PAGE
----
‘You did not fall in love with me! It is this you fell in love with,’ he spat, pointing at the love-spot that lay under his cap. ‘It is not love you feel; it is the magic of a sidhe-woman.’
‘What’s the difference? I don’t care where the love I feel comes from. I care that I feel it, and that it means more to me than anything. I have suffered too since that night, cold and hunger and fear and the pain of lying beside you, night after night, unable to touch you. Yet I have never been so happy, and I would change none of it; but for this last night.’ - From The Quarrel
The story of the pursuit is episodic in nature, with each episode depicting the lovers making a home for a while until Finn catches up with them. Old maps of the Irish and Scottish countryside show many places named after such tales, and dolmens (portal tombs) are known in Ireland as ‘leaba Dhiarmada agus Gráinne’, meaning ‘bed of Diarmuid & Grainne’. Though enough such episodes survive to make for an incredibly rich and rewarding narrative, it is likely that many, many more have been lost.
The fall of the Fianna comes about when Goll, Finn’s ageing rival, makes a desperate push to take the captaincy from him. When that fails, he and his kin go on a rampage, slaughtering Finn’s friends and allies. As Finn hunts them down, they make an alliance with the High King against Finn. Thus Finn finds himself facing his fellow Fianna across the battlefield, just as his father did. Though his army wins the battle, their hearts are broken, as is the brotherhood of the Fianna. The survivors scatter, travelling to distant lands and, in the case of one warrior, beyond the mortal world.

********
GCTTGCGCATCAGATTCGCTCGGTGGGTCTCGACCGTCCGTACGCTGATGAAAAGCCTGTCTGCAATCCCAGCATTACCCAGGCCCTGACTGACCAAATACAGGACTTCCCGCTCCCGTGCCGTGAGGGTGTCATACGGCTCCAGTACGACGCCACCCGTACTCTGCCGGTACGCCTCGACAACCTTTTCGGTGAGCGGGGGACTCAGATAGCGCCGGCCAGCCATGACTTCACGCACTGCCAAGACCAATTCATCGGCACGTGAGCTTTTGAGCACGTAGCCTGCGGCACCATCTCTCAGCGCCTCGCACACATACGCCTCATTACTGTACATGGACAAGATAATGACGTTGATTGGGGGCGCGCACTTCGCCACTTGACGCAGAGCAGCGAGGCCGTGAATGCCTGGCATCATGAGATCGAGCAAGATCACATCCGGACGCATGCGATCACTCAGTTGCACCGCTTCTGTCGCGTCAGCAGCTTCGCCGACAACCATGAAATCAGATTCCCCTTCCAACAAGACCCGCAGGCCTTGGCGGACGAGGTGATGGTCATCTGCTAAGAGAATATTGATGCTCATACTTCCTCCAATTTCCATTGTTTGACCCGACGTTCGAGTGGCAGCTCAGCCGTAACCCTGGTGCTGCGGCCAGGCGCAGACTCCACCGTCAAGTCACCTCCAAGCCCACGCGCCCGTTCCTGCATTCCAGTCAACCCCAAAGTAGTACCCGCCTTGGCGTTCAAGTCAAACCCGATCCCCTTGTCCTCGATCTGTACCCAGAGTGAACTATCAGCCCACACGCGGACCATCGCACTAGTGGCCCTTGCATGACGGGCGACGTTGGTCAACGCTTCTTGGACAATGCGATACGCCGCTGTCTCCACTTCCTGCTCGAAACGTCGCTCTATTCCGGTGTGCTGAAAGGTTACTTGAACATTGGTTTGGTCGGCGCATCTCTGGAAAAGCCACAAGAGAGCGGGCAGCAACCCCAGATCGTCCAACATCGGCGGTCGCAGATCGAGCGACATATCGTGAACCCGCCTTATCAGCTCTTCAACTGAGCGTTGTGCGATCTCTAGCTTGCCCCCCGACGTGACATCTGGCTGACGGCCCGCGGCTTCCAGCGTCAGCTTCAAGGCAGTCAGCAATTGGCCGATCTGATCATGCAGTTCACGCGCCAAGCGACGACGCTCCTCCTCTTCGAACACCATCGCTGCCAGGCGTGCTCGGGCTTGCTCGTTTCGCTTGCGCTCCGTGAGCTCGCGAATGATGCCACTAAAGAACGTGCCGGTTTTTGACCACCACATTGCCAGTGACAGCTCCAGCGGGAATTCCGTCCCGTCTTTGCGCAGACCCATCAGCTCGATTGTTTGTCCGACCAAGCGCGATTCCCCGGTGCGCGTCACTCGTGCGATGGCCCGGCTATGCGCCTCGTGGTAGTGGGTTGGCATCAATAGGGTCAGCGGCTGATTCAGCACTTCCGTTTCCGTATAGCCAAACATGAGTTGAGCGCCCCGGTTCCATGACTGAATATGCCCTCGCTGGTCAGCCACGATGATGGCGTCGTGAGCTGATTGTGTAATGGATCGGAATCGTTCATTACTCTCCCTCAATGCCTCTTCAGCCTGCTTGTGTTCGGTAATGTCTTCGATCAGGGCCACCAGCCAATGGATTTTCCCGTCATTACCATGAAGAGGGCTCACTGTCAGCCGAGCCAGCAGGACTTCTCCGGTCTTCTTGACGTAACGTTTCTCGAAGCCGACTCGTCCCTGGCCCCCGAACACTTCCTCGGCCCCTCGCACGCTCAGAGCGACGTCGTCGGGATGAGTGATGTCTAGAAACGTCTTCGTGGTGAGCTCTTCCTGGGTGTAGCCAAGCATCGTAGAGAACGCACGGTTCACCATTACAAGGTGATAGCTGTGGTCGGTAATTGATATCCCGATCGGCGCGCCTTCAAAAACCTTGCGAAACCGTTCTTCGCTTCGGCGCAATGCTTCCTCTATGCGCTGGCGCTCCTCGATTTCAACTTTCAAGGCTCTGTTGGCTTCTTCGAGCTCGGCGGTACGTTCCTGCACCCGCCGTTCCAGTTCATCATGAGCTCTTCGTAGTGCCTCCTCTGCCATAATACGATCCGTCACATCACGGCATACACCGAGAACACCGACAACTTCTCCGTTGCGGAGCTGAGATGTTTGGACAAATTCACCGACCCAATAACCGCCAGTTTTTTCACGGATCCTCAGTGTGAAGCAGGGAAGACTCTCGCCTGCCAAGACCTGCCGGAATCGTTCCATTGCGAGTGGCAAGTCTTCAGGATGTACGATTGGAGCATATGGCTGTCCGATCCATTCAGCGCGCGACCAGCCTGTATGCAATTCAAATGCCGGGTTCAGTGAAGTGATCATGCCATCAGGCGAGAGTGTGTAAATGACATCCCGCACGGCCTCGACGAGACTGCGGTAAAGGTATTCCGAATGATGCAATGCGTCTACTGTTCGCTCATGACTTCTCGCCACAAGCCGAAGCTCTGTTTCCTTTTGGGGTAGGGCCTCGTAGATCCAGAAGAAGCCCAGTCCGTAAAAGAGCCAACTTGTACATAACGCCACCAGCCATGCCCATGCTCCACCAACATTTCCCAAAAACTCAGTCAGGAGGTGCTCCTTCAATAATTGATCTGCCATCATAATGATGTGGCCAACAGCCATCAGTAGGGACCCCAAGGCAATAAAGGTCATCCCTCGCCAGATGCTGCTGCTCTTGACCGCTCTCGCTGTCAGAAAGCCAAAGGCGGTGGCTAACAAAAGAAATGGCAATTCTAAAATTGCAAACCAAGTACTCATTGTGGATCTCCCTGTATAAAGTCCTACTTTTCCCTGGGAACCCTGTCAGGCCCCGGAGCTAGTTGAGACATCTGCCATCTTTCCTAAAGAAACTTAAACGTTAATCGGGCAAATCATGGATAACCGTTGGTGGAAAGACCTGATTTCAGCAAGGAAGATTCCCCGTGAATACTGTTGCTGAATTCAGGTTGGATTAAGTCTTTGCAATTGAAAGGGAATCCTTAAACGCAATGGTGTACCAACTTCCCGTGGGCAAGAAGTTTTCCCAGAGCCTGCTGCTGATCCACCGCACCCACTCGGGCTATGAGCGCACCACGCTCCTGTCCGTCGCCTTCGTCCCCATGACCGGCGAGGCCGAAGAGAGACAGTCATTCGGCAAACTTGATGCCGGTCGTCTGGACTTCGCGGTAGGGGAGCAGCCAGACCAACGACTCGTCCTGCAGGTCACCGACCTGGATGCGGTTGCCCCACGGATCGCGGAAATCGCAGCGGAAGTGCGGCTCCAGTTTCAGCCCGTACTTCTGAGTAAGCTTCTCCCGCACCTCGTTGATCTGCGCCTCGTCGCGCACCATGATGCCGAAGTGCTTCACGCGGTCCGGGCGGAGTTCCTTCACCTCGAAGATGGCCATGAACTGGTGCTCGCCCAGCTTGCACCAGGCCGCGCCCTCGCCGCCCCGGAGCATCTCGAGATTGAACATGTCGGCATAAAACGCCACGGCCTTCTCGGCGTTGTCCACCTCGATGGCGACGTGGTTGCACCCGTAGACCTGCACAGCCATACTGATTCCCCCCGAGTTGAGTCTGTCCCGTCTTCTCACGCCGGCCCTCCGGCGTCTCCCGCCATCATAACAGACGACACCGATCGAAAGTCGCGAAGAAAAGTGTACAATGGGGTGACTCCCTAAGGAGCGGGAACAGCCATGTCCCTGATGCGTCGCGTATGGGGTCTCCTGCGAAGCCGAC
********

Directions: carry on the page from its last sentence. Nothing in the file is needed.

Ossian, Finn’s son, goes to live over the sea in Tir Na Nog, the Land of the Ever Young. When he returns to Ireland, desperate to see his brothers whom he has missed deeply, he finds that an age of the world has passed. The tales of his father’s adventures are nothing but pagan nonsense to this new race; for these small, puny folk who have inherited Ireland are Christians.
The final tale of the saga is another jewel, encapsulating the timeless appeal of both the Fianna and the wider Celtic mythos. Ossian, who has become a withered old man after stepping on Irish soil, is taken to live in the house of St Patrick. The two become friends, arguing by the fire each night as Patrick implores Ossian to accept Christ and Ossian scornfully rejects him.
‘Tell me, friend,’ said Patrick, settling into his chair at the fireside one evening, ‘was today the day you chose to repent?’
‘Repent for what?’
‘For sinning, old man! For a lifetime enslaved to the pleasures of the flesh, in thrall to women and feasts and bloody battles, without a thought of Christ and Heaven!’